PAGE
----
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Show Me Your Badge - Pittsburgh Post-Gazette


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Colleges and universities have a great deal of built-in credibility and are regulated by accrediting organizations. Heavyweight badge creators like the Smithsonian and the National Oceanic and Atmospheric Administration will bring their own credibility to the table. Everyone else (Mozilla contest winners include 4H, local youth mentoring groups, and the Minnesota Historical Society) will rely on one of the principal design features of digital badges: metadata, or information about information.

Just as photographs taken by GPS-enabled smartphones have latitude and longitude coordinates embedded within them, digital badges contain information about where they came from. The metadata within Carnegie Mellon's "Cortex Principles of Advanced Programming, Level 2" badge, for example, provides the date the badge was issued, the name, title and organizational affiliation of the teacher who verified the badge, the score the student received on the final exam, and a link to exam questions.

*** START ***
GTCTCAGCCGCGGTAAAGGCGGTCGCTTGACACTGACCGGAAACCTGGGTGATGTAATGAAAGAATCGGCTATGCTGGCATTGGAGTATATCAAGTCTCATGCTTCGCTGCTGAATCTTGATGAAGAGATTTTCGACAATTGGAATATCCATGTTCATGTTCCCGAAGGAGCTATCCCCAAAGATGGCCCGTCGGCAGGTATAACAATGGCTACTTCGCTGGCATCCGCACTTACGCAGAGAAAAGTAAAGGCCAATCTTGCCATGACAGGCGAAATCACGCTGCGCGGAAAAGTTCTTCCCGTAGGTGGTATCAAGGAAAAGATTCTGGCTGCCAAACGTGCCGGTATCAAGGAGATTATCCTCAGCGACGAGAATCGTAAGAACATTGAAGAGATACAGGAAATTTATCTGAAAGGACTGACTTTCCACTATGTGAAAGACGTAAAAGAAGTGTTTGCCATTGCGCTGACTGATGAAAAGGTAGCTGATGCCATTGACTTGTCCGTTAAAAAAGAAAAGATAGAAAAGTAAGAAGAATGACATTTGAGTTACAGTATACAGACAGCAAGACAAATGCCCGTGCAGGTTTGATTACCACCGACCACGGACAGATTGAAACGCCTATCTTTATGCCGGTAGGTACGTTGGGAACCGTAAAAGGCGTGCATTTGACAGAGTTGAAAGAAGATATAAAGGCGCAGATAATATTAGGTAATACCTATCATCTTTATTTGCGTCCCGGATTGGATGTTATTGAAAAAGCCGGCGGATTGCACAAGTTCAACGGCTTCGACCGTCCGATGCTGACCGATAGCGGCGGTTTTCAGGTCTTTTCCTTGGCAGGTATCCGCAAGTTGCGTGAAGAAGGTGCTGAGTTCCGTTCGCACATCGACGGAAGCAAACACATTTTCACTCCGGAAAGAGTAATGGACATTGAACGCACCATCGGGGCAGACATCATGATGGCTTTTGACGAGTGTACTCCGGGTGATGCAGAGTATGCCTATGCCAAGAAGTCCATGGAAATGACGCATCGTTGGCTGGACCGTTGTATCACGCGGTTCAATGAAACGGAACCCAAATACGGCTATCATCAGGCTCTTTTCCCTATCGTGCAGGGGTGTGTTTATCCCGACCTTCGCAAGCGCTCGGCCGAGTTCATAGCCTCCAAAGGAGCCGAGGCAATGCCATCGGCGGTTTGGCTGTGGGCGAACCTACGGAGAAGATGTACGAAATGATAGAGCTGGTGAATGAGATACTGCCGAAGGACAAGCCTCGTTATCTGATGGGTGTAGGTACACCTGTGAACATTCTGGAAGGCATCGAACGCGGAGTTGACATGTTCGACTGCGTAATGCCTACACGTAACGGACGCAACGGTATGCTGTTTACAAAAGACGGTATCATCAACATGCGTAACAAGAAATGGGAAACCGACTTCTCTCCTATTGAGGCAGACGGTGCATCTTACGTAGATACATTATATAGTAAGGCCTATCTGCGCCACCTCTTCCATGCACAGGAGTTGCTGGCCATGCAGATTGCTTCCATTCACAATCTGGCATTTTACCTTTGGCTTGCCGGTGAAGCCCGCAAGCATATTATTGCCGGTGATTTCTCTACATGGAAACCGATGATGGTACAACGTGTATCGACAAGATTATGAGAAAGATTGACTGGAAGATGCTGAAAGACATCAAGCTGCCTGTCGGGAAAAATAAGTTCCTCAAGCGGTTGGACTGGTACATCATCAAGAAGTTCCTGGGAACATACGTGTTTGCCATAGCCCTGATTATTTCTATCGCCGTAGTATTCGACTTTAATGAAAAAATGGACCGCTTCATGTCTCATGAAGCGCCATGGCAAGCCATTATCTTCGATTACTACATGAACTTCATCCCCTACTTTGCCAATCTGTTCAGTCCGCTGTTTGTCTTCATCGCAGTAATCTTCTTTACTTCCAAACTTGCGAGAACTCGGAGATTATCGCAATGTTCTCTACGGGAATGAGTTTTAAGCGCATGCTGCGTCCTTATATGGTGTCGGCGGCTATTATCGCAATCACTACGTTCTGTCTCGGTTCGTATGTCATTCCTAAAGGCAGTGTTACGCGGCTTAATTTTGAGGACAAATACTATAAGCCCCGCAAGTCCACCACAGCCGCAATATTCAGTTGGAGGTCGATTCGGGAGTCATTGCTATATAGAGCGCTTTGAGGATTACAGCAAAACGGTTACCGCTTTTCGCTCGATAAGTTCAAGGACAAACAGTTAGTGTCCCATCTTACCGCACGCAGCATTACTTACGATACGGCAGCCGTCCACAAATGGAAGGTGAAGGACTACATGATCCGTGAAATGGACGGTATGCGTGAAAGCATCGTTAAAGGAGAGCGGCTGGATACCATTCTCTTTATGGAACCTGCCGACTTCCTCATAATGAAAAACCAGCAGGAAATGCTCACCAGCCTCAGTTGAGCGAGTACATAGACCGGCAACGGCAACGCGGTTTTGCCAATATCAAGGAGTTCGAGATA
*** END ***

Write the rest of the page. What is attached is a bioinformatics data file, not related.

Anyone can click on Tomasz Nurkiewicz's Stack Overflow badge to examine the answers he wrote to earn it. With metadata, badges are instantly accessible portals to evidence of a person's accomplishments, like internship experiences and portfolios of work. Imagine organizing your credentials into "groups" representing a larger body of skill, much as a sequence of college courses adds up to a major. Except these come from many different sources, not just from formal institutions. (Mozilla has created a site where badges earned in different places can be organized and stored.) In this way, badges may be not just an alternative to traditional résumés and transcripts but an improvement on them.

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